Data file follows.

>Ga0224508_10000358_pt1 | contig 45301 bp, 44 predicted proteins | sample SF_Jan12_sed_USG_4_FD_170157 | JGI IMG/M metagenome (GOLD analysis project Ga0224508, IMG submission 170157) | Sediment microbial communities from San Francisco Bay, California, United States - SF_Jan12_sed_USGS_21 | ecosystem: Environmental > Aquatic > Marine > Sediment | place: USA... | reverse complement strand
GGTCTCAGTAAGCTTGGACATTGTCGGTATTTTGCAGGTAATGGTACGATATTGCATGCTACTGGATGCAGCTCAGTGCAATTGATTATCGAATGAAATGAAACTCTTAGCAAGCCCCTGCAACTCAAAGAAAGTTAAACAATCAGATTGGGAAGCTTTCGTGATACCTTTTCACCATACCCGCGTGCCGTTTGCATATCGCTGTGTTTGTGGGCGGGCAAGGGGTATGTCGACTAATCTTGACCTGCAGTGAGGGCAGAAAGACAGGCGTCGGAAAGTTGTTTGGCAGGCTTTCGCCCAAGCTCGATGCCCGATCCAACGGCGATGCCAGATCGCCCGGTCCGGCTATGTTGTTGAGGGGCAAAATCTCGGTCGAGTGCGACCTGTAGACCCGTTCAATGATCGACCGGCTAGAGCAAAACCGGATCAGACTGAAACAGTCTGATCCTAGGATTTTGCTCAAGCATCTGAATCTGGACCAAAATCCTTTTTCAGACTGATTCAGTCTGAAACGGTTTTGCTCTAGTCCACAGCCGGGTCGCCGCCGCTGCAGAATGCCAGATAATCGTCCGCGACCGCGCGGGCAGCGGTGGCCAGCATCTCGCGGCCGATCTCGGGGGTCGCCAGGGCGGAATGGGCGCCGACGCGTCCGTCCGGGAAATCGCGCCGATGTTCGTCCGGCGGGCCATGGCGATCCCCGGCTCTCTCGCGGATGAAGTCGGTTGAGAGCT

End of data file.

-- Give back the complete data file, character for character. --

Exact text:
>Ga0224508_10000358_pt1 | contig 45301 bp, 44 predicted proteins | sample SF_Jan12_sed_USG_4_FD_170157 | JGI IMG/M metagenome (GOLD analysis project Ga0224508, IMG submission 170157) | Sediment microbial communities from San Francisco Bay, California, United States - SF_Jan12_sed_USGS_21 | ecosystem: Environmental > Aquatic > Marine > Sediment | place: USA... | reverse complement strand
GGTCTCAGTAAGCTTGGACATTGTCGGTATTTTGCAGGTAATGGTACGATATTGCATGCTACTGGATGCAGCTCAGTGCAATTGATTATCGAATGAAATGAAACTCTTAGCAAGCCCCTGCAACTCAAAGAAAGTTAAACAATCAGATTGGGAAGCTTTCGTGATACCTTTTCACCATACCCGCGTGCCGTTTGCATATCGCTGTGTTTGTGGGCGGGCAAGGGGTATGTCGACTAATCTTGACCTGCAGTGAGGGCAGAAAGACAGGCGTCGGAAAGTTGTTTGGCAGGCTTTCGCCCAAGCTCGATGCCCGATCCAACGGCGATGCCAGATCGCCCGGTCCGGCTATGTTGTTGAGGGGCAAAATCTCGGTCGAGTGCGACCTGTAGACCCGTTCAATGATCGACCGGCTAGAGCAAAACCGGATCAGACTGAAACAGTCTGATCCTAGGATTTTGCTCAAGCATCTGAATCTGGACCAAAATCCTTTTTCAGACTGATTCAGTCTGAAACGGTTTTGCTCTAGTCCACAGCCGGGTCGCCGCCGCTGCAGAATGCCAGATAATCGTCCGCGACCGCGCGGGCAGCGGTGGCCAGCATCTCGCGGCCGATCTCGGGGGTCGCCAGGGCGGAATGGGCGCCGACGCGTCCGTCCGGGAAATCGCGCCGATGTTCGTCCGGCGGGCCATGGCGATCCCCGGCTCTCTCGCGGATGAAGTCGGTTGAGAGCT